The Blur Collector (Part 1)

Somewhere, buried deep within my summer to-do list, is a low-priority item to re-tally my Blur collection. The collection includes all physical items of audio and video (still haven’t pulled the trigger on that elusive laserdisc) as well as promotional items and reading materials focused on the band. I’m already eagerly awaiting a stateside release announcement of Graham Coxon’s forthcoming autobiography, so I can put it next to Alex James’ first book. Also, this reminds me that I need to get my hands on Alex James’ second book (the one about cheese).

On a recent trip to Ohio, I stopped into one of my favorite massive independent (there really should be no other kind, and before long there likely won’t) bookstores and discovered the On Track series by Burning Shed publishing. To my shock, Blur were one of the first artists included. Essex musician Matt Bishop took on the enviable unenviable task of writing about every song Blur have ever released and likely some they haven’t.

The first comprehensive song-story book I ever owned was Niall Stokes’ U2 compendium, which Thunder’s Mouth Press released in the interim between Zooropa and Pop. At the time, I didn’t know I would ever write about music and place (ostensibly) for a living, but needless to say, it was inspirational. Every song does have a story behind it – an ethos would no doubt inspire Continuum to start the 33 1/3 series in 2003. Even the most obscure B-sides and demo tracks may have more interesting stories than the biggest hit. When I first read Into the Heart, I had a rudimentary understanding (at best) of what B-sides even were.

Bishop’s book on Blur has been enjoyable thus far. My lack of musical theory background does hinder it at moments where the musician-author gets fanboyish and technical over Graham Coxon’s chords and swerves, but I have nothing but love and respect for anyone willing to take on a task as unforgiving and headache-inducing as writing comprehensively about every single one of a superstar band’s recordings. And that’s coming from ME.

What I love most about going through Bishop’s vignettes has been how it’s given me a new lease on just why I like accumulating Blur materials. I never sprang for the 21 box, as I already owned most of the albums and, being in grad school, I couldn’t justify the expense on CD’s. A decade later, YouTube’s rampant monetization has made an endless rabbit hole of obscure recordings available at the push of a button. That being said, it’s overwhelming when you have literally anything better to do with your time, especially away from a keyboard or off of your phone. I still feel like I’ve heard less than half of Blur’s recordings, and I’ve been a fan for over 25 years. I’m fine with that, though, because I’m learning new things on almost every page of Matt Bishop’s book. As much as a handful of my favorite bands are less known, I love being a Blur super-fan, because there are always more recordings and more material out there to discover. I can’t even imagine what Beatles completists must go through.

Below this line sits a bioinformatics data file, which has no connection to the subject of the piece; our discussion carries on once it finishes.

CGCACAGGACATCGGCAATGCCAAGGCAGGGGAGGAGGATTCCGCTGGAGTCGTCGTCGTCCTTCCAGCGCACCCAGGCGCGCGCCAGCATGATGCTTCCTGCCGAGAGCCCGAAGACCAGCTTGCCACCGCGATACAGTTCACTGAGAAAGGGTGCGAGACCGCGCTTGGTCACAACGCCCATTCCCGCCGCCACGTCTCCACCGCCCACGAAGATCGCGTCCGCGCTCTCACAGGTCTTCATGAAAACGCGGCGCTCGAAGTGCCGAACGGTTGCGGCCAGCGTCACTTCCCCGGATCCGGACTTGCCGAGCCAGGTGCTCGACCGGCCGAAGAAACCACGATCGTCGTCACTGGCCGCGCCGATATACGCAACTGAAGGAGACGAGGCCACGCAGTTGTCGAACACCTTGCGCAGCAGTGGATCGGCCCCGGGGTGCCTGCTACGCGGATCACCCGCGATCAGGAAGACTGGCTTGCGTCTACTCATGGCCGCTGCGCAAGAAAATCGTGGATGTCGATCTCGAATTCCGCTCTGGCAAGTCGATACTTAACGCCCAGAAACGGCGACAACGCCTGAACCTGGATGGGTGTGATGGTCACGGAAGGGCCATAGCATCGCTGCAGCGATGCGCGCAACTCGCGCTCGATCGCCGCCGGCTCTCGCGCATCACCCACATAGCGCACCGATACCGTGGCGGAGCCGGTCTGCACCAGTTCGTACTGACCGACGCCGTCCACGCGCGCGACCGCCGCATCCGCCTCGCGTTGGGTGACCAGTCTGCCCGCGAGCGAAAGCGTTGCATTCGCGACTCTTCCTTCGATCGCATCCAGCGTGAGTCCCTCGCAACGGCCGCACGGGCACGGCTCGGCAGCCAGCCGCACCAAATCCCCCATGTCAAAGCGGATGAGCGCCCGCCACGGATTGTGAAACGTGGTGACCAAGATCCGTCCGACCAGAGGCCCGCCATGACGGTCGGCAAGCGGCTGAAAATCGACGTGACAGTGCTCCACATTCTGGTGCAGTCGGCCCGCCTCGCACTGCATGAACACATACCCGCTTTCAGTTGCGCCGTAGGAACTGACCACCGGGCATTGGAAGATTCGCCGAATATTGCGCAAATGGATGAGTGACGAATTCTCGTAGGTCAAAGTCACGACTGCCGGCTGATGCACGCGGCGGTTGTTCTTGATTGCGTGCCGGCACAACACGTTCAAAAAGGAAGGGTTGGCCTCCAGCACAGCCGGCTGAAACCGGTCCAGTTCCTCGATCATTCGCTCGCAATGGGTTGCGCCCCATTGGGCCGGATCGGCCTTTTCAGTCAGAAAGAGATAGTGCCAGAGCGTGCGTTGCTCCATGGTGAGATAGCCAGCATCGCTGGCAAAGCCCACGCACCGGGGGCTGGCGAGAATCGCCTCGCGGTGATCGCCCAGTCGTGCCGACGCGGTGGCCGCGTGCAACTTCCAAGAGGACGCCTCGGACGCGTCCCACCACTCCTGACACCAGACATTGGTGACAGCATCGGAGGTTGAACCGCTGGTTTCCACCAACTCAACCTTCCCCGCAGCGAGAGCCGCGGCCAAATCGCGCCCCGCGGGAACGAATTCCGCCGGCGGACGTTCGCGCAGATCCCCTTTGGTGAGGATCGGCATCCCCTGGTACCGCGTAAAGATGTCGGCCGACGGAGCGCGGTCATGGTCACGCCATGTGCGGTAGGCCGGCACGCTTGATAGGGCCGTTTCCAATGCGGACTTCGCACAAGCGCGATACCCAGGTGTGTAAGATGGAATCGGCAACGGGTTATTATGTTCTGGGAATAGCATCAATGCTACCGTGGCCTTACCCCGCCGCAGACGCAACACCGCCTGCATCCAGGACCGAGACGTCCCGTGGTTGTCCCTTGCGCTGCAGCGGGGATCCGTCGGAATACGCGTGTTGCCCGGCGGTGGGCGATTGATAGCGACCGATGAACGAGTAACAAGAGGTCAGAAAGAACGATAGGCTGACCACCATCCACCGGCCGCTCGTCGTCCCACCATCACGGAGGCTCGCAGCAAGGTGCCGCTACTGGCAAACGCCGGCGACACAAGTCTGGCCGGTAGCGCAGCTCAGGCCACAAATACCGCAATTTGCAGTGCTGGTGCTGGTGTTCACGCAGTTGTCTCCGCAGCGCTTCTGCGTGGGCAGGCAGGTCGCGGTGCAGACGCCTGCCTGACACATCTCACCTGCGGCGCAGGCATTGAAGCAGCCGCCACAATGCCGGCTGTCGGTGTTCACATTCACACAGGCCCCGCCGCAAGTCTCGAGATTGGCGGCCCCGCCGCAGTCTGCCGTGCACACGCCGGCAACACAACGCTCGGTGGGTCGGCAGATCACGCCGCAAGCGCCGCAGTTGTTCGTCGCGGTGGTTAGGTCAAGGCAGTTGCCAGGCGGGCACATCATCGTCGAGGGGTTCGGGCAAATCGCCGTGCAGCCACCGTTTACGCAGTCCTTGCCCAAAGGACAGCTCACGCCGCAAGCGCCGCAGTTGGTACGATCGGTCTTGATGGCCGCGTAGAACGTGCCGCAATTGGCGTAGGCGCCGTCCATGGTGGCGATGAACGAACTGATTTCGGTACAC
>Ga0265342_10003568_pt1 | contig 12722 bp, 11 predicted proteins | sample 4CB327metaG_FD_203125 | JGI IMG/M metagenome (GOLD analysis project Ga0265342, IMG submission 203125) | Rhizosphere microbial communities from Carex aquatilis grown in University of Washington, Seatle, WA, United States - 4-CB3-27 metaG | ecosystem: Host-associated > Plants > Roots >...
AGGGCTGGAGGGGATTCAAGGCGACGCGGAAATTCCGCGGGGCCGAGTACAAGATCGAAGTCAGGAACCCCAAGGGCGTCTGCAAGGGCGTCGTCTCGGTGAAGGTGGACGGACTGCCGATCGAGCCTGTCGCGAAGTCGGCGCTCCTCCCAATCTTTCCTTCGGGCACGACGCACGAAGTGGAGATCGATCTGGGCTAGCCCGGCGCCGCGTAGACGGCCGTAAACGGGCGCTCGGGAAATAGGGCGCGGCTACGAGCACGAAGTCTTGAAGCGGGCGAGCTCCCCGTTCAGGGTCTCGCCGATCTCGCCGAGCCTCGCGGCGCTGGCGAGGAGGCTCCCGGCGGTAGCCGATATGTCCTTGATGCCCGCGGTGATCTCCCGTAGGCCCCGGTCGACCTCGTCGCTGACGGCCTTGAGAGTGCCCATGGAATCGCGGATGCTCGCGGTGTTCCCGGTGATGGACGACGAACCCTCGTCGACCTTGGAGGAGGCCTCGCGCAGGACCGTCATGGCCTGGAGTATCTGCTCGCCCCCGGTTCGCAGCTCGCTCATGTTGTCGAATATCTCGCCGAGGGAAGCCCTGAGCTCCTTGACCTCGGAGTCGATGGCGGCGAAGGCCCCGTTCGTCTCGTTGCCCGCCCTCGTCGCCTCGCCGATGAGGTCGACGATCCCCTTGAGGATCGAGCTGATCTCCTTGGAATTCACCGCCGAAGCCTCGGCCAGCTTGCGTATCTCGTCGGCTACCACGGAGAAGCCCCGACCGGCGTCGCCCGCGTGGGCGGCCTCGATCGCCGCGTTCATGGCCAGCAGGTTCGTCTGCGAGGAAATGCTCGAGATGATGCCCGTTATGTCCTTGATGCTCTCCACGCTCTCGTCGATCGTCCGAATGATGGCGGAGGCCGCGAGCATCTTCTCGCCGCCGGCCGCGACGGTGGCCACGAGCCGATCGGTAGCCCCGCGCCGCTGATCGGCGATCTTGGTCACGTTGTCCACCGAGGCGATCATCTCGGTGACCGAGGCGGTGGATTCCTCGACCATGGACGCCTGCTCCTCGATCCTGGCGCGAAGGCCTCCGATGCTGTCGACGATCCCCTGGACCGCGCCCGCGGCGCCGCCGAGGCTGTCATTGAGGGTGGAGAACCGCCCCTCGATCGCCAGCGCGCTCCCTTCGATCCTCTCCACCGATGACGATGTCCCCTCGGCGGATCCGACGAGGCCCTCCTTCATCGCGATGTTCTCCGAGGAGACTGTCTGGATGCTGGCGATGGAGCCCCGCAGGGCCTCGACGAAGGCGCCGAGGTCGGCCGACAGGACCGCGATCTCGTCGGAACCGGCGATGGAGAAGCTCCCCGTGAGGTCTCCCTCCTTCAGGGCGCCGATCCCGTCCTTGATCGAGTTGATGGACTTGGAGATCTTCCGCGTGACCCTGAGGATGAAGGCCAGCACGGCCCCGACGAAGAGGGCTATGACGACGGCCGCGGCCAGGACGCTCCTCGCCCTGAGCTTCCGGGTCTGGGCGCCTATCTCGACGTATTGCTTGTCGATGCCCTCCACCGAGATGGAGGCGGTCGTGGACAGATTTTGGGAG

Take, for example, an alternate, rocked out version of “Far Out,” which was, for at least a decade, available only via the 1999 “No Distance Left to Run” DVD-single (oh right…they made those, didn’t they?) and file sharing piracy. I knew that “Far Out” was recorded late in the Parklife sessions and remains the only Blur album track on which Alex James sang lead, but I didn’t realize they recorded any other version of it. The 1994 release was a cool aside but hardly an album highlight. The 1999 alternate version release is something else entirely. As off-kilter as this can be at times, I still love it:

Bishop also goes into details about the Parklife recording sessions based off of Steven Street’s camcorder footage, which disappeared from YouTube after being posted many years ago. Fortunately, somebody downloaded the footage from STreet’s website and re-uploaded it to YouTube, so I will embed it here. As I say about any streaming audio or video, enjoy it until it disappears again.

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